Domestic helpers union stages rally outside Philippine consulate in Hong Kong over labour ban
An estimated 15,000 outbound workers seeking employment worldwide are now in limbo as three-week suspension is under way
Members of a union for Filipino domestic helpers in Hong Kong staged a rally outside the Philippine consulate in Admiralty on Wednesday, demanding compensation for those bound for the city but affected by a labour export ban in their home country.
On the third day of a three-week suspension of the overseas employment certificate by the Philippine government, an estimated 15,000 outbound Filipino workers who are seeking employment worldwide are now stuck in limbo, jobless and in debt.
Locally, 20 members of the United Filipinos in Hong Kong, a union of 6,000 domestic helpers in the city, are calling for full compensation from the Philippine government for the loss of income for those affected. They are also urging city authorities to press for the ban to be lifted.
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The overseas employment certificate is necessary for all outbound workers from the archipelago nation to seek work abroad, including domestic helpers.
The Philippines’ labour and employment department announced the ban last Friday, citing “persistent reports of illegal recruitment” and “pernicious activities of certain unscrupulous individuals preying on Filipinos”.
Union chairwoman Dolores Balladares-Pelaez said an estimated 75,000 outgoing workers seeking employment worldwide – including those in nursing and skilled labour – would be affected by the ban. Besides Hong Kong, their other intended destinations include Singapore, Malaysia, Europe and the Middle East.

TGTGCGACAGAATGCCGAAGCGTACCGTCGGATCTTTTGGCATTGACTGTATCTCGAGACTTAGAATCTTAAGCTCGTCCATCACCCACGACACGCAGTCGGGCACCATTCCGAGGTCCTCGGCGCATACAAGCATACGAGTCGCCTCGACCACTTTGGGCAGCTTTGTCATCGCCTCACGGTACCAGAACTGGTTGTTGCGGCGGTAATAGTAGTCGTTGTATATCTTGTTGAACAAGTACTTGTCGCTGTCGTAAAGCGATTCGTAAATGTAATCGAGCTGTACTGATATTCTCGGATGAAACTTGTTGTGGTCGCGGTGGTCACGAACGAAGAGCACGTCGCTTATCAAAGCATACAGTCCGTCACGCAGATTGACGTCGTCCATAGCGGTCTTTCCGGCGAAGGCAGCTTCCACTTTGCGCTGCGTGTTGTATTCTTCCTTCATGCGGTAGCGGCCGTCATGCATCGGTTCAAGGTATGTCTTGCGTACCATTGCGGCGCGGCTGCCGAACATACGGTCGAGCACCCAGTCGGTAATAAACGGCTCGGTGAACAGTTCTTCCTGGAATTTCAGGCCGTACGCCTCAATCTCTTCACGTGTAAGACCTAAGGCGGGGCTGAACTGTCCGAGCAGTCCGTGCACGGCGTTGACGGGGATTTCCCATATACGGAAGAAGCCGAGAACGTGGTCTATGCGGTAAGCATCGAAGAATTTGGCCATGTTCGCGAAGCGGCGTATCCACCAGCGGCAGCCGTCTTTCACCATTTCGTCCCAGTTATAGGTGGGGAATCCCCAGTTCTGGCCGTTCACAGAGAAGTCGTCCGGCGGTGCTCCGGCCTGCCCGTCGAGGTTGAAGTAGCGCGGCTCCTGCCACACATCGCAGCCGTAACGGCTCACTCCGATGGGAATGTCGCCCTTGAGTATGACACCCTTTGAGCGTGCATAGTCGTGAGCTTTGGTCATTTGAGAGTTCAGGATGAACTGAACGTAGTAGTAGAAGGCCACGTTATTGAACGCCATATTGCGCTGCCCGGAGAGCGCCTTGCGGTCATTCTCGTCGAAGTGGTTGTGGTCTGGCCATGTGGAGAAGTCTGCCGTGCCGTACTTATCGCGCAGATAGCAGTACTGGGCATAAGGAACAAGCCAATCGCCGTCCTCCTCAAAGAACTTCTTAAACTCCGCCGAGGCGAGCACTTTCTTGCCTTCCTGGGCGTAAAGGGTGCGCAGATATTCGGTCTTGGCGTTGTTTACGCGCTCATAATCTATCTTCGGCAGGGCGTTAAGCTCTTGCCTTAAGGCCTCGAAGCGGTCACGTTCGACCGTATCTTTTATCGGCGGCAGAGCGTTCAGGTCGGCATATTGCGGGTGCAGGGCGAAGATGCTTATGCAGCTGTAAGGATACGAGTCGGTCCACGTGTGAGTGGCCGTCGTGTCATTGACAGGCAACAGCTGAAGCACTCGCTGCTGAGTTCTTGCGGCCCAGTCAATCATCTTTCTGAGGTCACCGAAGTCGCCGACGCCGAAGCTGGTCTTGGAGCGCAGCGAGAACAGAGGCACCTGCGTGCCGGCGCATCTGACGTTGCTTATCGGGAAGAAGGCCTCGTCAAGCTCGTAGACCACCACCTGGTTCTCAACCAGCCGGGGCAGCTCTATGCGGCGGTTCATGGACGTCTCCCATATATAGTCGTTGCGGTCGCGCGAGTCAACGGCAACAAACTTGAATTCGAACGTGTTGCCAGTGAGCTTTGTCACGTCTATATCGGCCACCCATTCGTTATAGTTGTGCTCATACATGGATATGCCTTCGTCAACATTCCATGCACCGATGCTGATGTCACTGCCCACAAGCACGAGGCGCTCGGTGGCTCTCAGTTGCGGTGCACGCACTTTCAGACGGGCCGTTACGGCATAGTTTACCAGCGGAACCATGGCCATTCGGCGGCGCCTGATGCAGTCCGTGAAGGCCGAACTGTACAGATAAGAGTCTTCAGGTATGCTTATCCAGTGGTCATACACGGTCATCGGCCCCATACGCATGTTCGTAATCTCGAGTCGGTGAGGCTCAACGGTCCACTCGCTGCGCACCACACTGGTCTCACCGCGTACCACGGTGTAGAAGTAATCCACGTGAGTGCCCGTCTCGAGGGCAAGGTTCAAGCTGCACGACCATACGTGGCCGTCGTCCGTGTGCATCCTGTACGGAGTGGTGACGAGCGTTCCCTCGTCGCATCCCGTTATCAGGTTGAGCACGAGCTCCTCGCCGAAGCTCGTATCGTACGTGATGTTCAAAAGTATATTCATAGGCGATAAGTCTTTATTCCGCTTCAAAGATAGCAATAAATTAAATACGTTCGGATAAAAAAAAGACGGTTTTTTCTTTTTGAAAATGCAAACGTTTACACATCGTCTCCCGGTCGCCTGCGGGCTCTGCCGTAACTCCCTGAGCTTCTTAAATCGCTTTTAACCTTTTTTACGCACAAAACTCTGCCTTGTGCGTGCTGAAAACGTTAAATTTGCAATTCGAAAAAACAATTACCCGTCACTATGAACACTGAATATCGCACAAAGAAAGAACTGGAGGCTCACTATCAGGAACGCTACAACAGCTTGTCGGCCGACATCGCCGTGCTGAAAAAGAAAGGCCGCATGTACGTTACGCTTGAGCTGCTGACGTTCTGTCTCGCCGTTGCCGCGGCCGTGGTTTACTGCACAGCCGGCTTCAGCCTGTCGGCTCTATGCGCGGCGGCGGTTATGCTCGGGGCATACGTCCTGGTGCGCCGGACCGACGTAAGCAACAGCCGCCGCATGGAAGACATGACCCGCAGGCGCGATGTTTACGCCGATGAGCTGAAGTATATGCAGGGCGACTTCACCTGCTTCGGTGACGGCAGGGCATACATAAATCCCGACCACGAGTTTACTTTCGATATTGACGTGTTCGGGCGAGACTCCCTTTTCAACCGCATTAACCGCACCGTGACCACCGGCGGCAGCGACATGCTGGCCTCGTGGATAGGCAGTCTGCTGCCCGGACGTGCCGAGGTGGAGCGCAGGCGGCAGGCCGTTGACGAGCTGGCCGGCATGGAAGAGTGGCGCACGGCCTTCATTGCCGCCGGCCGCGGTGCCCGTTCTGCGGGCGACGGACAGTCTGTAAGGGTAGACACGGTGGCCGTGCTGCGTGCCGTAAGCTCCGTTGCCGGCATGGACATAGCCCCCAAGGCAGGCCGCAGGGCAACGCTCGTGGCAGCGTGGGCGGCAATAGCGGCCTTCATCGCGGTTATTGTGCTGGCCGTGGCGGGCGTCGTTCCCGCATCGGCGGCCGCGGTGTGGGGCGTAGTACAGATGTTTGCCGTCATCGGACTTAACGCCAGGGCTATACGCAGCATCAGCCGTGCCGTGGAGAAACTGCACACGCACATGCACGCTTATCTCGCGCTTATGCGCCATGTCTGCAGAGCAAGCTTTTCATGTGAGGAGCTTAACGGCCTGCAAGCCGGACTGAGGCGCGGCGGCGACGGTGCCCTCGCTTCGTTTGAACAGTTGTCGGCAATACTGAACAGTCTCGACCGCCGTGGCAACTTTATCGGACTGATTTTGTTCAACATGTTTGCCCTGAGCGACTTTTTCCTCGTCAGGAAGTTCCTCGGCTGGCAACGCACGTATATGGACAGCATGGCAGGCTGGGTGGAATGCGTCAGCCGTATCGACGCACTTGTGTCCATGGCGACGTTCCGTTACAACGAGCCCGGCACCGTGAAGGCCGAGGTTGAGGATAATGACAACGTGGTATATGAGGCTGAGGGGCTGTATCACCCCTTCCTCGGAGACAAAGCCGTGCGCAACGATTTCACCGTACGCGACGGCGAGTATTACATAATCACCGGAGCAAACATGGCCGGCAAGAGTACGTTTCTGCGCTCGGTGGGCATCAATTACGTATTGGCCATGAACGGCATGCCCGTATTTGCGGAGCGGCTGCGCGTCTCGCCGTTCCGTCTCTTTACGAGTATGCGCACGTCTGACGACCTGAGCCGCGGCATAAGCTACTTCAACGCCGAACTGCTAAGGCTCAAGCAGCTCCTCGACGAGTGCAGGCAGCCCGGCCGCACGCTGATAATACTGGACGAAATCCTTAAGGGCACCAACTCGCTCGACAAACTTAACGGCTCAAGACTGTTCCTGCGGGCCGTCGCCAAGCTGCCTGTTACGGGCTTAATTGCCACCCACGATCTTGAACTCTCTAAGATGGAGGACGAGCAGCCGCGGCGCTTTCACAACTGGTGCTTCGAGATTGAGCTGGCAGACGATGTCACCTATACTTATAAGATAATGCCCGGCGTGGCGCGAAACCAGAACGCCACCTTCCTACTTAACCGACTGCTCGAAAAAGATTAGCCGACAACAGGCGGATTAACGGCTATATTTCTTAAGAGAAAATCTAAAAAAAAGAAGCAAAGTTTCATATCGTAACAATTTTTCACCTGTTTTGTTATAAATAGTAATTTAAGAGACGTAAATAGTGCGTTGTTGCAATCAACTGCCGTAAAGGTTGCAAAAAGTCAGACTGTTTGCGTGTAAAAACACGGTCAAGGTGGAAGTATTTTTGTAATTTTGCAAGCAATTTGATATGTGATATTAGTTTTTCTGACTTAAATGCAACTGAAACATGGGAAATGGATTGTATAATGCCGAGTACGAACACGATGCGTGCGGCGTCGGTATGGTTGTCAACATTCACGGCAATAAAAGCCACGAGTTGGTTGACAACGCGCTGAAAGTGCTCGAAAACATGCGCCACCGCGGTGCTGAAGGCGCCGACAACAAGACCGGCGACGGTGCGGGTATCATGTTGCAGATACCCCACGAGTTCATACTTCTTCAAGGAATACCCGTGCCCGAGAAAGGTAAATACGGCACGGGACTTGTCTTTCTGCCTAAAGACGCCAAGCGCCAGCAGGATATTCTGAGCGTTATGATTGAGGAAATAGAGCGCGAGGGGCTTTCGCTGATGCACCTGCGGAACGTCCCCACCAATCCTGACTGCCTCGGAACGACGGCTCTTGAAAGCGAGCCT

About 210 Hong Kong-bound domestic helpers are unable to come to the city.
Hong Kong Secretary for Labour and Welfare Law Chi-kwong earlier said the ban could affect about 1,000 local families.
“The workers are now jobless and caught in debt as they have already borrowed money to pay Filipino agency and training fees ranging from HK$10,000 to HK$15,000,” Balladares-Pelaez said.
“This is a double burden for the workers. They now have no income and don’t know when they can start working. They are also worried Hong Kong employers will change their minds and hire someone else.”
“The Philippine government failed to provide us with decent jobs back home and unemployment is high. That’s why we have to work overseas,” Balladares-Pelaez said. “Although I agree they should curtail illegal immigration activities, they should not affect the livelihood of outbound workers.”
On Tuesday, Hong Kong Chief Executive Carrie Lam Cheng Yuet-ngor said: “I, alongside the chief secretary and the secretary for labour and welfare, are all very concerned about the issue and have been consistently in touch with the Philippine consul general in Hong Kong.”
A day before, Jalilo Dela Torre, Philippine consulate labour attaché, said it had received complaints accusing four local agencies of illegally channelling domestic helpers to Russia, Mongolia and Turkey. But he added that it had nothing to do with the suspension.